When the local police finally arrived, they bantered with the crowd, made no arrests, and escorted the bus to the city limits. The mob, by some accounts now about 200 strong, followed close behind in cars and pickup trucks. About 10 kilometers outside Anniston, flat tires brought the bus to a halt. A crowd of white men attempted to board the bus, and one threw a fire bomb through a bus window. As the historian Raymond Arsenault writes: “The Freedom Riders had been all but doomed until an exploding fuel tank convinced the mob that the whole bus was about to explode.” The bus was consumed by the blaze; the fleeing Freedom Riders, reported the Associated Press, “took a brief but bloody beating.” The second group of Freedom Riders shared their Trailways bus with a group of Klansmen who boarded at Atlanta. When the black Freedom Riders refused to sit at the back of the bus, more beatings ensued. The white Freedom Riders, among them 61-year-old educator Walter Bergman, were attacked with particular savagery. All of the Freedom Riders held to their Ghandian training; none fought back. When the bus at last arrived in Birmingham, matters only grew worse. CBS News commentator Howard K. Smith offered an eyewitness account: “When the bus arrived, the toughs grabbed the passengers into alleys and corridors, pounding them with pipes, with key rings, and with fists.” Inside the segregated bus station, the Freedom Riders hesitated momentarily, then entered the whites-only waiting room. They, too, were beaten, some unconscious, while Birmingham’s police chief, Eugene “Bull” Connor, refused to restrain the Klansmen and their supporters.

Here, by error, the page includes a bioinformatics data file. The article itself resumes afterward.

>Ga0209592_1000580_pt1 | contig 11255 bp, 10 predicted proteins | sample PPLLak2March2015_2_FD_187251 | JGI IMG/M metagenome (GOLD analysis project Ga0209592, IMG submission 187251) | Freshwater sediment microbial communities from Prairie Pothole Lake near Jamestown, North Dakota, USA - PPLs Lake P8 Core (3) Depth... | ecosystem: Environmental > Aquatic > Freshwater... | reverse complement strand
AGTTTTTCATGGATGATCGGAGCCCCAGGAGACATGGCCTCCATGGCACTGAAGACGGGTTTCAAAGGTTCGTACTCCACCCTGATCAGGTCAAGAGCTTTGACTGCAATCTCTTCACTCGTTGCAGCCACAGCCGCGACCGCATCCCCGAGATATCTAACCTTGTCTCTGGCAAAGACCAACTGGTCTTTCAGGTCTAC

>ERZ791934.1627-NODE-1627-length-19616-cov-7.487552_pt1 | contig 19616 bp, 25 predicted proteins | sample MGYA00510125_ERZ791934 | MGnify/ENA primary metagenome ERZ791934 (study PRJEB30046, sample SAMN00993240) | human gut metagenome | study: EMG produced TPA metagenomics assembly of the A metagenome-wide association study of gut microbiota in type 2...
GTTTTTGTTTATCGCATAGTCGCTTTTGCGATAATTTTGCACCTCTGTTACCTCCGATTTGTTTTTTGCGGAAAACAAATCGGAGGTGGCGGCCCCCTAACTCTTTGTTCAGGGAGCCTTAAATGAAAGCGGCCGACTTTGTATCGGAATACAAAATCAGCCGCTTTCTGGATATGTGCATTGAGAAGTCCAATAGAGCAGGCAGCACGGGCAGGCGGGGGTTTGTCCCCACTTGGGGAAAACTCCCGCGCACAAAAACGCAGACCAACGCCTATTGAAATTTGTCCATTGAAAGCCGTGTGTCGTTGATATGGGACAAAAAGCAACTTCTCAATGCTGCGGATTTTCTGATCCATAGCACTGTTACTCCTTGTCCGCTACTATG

Photo of Robert F. Kennedy

Still, the Riders were determined to continue. In Washington, Attorney General Robert F. Kennedy asked Alabama Governor John Patterson to guarantee safe passage through his state. Patterson declined: “The citizens of the state are so enraged I cannot guarantee protection for this bunch of rabble-rousers.” A member of Alabama’s congressional delegation, Representative George Huddleston Jr., deemed the Freedom Riders “self-anointed merchants of racial hatred.” He said the firebombed Greyhound group “got just what they asked for.”

In Nashville, Diane Nash feared the political consequences. “If the Freedom Ride had been stopped as a result of violence,” she later said, “I strongly felt that the future of the movement was going to be just cut short because the impression would have been given that whenever a movement starts, that all that has to be done is that you attack it with massive violence and the blacks would stop.” With reinforcements from the Student Nonviolent Coordinating Committee (SNCC, pronounced "snick") and other black and white activists supplementing the original Freedom Riders, a new effort was launched.